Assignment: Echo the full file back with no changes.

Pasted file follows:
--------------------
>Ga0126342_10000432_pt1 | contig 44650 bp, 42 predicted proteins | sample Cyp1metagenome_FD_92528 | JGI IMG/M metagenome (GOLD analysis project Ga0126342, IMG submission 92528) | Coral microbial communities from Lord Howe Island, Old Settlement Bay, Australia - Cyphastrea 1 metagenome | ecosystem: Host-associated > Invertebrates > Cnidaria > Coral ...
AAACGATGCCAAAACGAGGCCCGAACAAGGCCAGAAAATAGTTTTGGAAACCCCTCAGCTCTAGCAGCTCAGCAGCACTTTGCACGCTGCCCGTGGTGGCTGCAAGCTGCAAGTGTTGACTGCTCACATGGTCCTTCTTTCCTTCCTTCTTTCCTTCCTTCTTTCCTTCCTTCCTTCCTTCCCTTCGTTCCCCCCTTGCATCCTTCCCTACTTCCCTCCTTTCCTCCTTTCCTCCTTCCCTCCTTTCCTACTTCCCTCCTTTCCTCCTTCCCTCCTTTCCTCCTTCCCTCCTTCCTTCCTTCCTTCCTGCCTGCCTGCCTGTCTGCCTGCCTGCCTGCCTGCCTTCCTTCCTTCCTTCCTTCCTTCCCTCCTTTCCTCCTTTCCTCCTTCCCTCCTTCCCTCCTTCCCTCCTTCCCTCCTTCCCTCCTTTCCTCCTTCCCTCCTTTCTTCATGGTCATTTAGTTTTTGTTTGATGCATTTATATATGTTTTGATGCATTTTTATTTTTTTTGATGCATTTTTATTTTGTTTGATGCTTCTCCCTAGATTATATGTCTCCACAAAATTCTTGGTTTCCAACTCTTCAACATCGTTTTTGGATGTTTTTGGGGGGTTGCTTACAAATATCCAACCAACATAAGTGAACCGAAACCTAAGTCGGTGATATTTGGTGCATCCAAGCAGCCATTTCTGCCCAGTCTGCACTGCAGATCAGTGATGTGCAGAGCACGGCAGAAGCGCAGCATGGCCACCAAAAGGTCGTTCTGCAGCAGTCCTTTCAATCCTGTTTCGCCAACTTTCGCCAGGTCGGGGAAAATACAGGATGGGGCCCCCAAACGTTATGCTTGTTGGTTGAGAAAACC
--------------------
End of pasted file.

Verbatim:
>Ga0126342_10000432_pt1 | contig 44650 bp, 42 predicted proteins | sample Cyp1metagenome_FD_92528 | JGI IMG/M metagenome (GOLD analysis project Ga0126342, IMG submission 92528) | Coral microbial communities from Lord Howe Island, Old Settlement Bay, Australia - Cyphastrea 1 metagenome | ecosystem: Host-associated > Invertebrates > Cnidaria > Coral ...
AAACGATGCCAAAACGAGGCCCGAACAAGGCCAGAAAATAGTTTTGGAAACCCCTCAGCTCTAGCAGCTCAGCAGCACTTTGCACGCTGCCCGTGGTGGCTGCAAGCTGCAAGTGTTGACTGCTCACATGGTCCTTCTTTCCTTCCTTCTTTCCTTCCTTCTTTCCTTCCTTCCTTCCTTCCCTTCGTTCCCCCCTTGCATCCTTCCCTACTTCCCTCCTTTCCTCCTTTCCTCCTTCCCTCCTTTCCTACTTCCCTCCTTTCCTCCTTCCCTCCTTTCCTCCTTCCCTCCTTCCTTCCTTCCTTCCTGCCTGCCTGCCTGTCTGCCTGCCTGCCTGCCTGCCTTCCTTCCTTCCTTCCTTCCTTCCCTCCTTTCCTCCTTTCCTCCTTCCCTCCTTCCCTCCTTCCCTCCTTCCCTCCTTCCCTCCTTTCCTCCTTCCCTCCTTTCTTCATGGTCATTTAGTTTTTGTTTGATGCATTTATATATGTTTTGATGCATTTTTATTTTTTTTGATGCATTTTTATTTTGTTTGATGCTTCTCCCTAGATTATATGTCTCCACAAAATTCTTGGTTTCCAACTCTTCAACATCGTTTTTGGATGTTTTTGGGGGGTTGCTTACAAATATCCAACCAACATAAGTGAACCGAAACCTAAGTCGGTGATATTTGGTGCATCCAAGCAGCCATTTCTGCCCAGTCTGCACTGCAGATCAGTGATGTGCAGAGCACGGCAGAAGCGCAGCATGGCCACCAAAAGGTCGTTCTGCAGCAGTCCTTTCAATCCTGTTTCGCCAACTTTCGCCAGGTCGGGGAAAATACAGGATGGGGCCCCCAAACGTTATGCTTGTTGGTTGAGAAAACC